Mayor Bill de Blasio did an end run around state laws to open the Big Apple’s two supervised shooting galleries, using needle exchange licenses already possessed by the facilities to allow them to provide supervised injection and permit other illicit drugs to be used within their confines, The Post has learned.
The maneuvering comes three years after Hizzoner’s administration authored a letter to state officials asking for licenses under state law for safe injection — arguing that the licenses for needle exchange were not sufficient.
“There is no existing state legislation or approval mechanism for these facilities, and to our knowledge the City of New York did not promulgate regulations or legislation pertaining to these facilities,” said state Health Department spokeswoman Jill Montag.
The city Health Department eventually confirmed the state law work-around after days of questions from The Post: “These are existing facilities that are operated by organizations regulated by New York State to provide syringe services,” said a spokesman.
The questions arose as City Hall had refused to detail how it gained approval for the two sites in East Harlem and Washington Heights since it announced their openings on Tuesday.
City officials continued to refuse to detail which agency is tasked with regulating the supervised drug injection sites — which an operator admitted this week allow for even the smoking of crack cocaine — or to explain who is tasked with inspecting the facilities to ensure they are safe and sanitary.
“The City maintains regular communication with the providers and offer technical assistance. The providers have decades of experience providing lifesaving services to their clients. Staff are medically trained and sites have very diligent protocol in place,” the Health Department said, declining to answer the query.
It’s a dramatic about-face from City Hall’s 2018 position.
Then-Deputy Mayor Hermine Palacio sent a letter to former state Health Commissioner Howard Zucker requesting that he authorize up to four sites in the five boroughs as one-year pilots.
“As you know, you are authorized to license research studies that may include the possession of controlled substances, as well as studies to deal with controlled substances,” Palacio wrote, before acknowledging the needle licenses wouldn’t go far enough.
“Precedent for the exercise of your authority to permit these research pilots can be found in the leadership shown by your predecessor in 1992, when he authorized the operation of needle exchange programs in response to the HIV and hepatitis C epidemics,” she added.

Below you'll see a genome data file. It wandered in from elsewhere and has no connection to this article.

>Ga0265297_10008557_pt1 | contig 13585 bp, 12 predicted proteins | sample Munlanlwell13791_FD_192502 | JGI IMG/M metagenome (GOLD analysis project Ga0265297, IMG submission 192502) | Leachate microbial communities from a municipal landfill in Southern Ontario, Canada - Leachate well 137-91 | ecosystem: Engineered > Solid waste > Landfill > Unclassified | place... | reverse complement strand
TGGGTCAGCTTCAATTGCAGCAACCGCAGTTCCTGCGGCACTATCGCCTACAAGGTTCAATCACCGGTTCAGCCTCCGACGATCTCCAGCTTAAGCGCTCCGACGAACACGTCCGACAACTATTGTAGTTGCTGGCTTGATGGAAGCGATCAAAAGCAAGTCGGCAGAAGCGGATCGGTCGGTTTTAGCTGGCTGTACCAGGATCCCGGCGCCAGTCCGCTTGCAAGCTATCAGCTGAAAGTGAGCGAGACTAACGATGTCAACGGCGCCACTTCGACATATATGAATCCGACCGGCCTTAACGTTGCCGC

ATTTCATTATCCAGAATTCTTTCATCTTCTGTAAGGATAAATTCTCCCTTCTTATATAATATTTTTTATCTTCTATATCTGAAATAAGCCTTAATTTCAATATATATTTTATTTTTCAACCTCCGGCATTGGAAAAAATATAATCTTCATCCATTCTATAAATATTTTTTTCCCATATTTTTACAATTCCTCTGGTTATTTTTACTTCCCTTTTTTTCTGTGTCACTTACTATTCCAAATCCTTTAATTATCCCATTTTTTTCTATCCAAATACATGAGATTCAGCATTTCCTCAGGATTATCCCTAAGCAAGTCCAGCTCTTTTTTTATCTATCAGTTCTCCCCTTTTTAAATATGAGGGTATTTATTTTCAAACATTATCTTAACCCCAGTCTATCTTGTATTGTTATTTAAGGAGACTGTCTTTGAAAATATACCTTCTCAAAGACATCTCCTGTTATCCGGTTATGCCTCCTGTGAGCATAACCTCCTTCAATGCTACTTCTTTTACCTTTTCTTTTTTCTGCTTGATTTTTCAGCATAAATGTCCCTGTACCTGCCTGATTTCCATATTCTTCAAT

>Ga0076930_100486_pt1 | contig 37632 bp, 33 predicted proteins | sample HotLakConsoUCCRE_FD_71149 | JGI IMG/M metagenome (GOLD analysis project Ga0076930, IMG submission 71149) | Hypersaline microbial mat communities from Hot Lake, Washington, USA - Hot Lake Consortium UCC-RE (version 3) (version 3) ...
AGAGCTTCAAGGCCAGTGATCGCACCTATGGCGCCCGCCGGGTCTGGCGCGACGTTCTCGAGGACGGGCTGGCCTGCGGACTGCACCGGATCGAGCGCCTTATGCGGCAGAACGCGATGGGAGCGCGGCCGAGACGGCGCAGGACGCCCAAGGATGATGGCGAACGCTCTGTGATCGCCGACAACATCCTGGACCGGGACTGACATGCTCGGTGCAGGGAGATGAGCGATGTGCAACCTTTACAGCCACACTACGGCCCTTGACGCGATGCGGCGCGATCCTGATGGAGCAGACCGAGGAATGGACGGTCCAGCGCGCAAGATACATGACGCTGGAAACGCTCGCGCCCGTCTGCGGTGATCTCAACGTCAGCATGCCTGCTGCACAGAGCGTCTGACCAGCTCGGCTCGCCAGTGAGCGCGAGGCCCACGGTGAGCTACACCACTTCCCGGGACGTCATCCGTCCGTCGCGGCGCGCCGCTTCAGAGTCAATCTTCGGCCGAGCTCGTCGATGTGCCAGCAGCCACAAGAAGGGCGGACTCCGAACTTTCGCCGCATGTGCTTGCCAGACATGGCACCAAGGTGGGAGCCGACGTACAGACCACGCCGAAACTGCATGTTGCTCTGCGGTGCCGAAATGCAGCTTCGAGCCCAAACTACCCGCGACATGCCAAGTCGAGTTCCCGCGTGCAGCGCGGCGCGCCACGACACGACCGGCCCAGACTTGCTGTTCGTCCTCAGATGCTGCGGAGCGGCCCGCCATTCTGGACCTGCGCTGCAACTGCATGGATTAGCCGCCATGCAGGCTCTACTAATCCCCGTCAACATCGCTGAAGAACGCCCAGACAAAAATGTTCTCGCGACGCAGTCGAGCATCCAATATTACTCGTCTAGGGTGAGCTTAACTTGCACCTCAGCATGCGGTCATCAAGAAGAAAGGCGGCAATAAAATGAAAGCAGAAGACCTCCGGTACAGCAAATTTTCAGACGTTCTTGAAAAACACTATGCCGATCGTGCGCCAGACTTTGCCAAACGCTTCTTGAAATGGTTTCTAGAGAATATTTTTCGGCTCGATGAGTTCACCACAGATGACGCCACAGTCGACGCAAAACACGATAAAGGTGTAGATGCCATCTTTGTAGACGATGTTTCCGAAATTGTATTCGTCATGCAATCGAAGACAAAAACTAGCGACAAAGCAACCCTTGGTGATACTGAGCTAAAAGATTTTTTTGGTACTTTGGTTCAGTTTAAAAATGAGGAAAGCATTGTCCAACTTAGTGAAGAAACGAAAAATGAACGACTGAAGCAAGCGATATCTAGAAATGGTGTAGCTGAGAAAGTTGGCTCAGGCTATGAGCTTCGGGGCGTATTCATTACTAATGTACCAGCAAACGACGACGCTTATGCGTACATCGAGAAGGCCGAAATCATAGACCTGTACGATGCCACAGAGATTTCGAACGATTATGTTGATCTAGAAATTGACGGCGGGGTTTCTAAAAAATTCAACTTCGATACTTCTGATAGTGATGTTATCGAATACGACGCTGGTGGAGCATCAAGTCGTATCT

Former Gov. Andrew Cuomo, a fellow Democrat, never allowed the program to move forward despite offering assurances in 2018 that he would support a limited version of the program.
De Blasio’s decision to use the existing needle exchange licenses also runs counter to the findings of a 2017 study — ordered by the City Council and completed by his administration — that evaluated possible avenues for legalizing such sites.
It determined that the best path forward would be for lawmakers in Albany to pass a law allowing the sites to open — or receiving the blessing of the state Health Department.
The 148-page review also found that de Blasio and his Health Department could potentially legalize the operation by declaring a public health emergency, though it said such a move would be legally tenuous.
The mayor did not exercise that option in okaying these sites.
“Coordination with the New York State Department of Health would be essential so as not to interfere with State health waivers authorizing [needle exchange programs],” the report warned.
And, it added: “As with local legislative efforts, local administrative actions may draw challenges under state law, depending on state prosecutors’ enforcement decisions.”
The legal maneuvering comes as the city recorded an astounding 2,000 overdose deaths in 2020 — a record high, fueled by rampant contamination of the Big Apple’s illicit drug supply by fentanyl, an ultra-lethal synthetic opioid.
It also comes as de Blasio prepares to launch a nascent bid for the Democratic Party’s 2022 gubernatorial nomination, challenging Gov. Kathy Hochul.
He touted the clinics in a video filmed just outside City Hall Park and posted on his political operation’s Twitter account on Wednesday.
City Hall did not immediately respond to questions or a request for comment.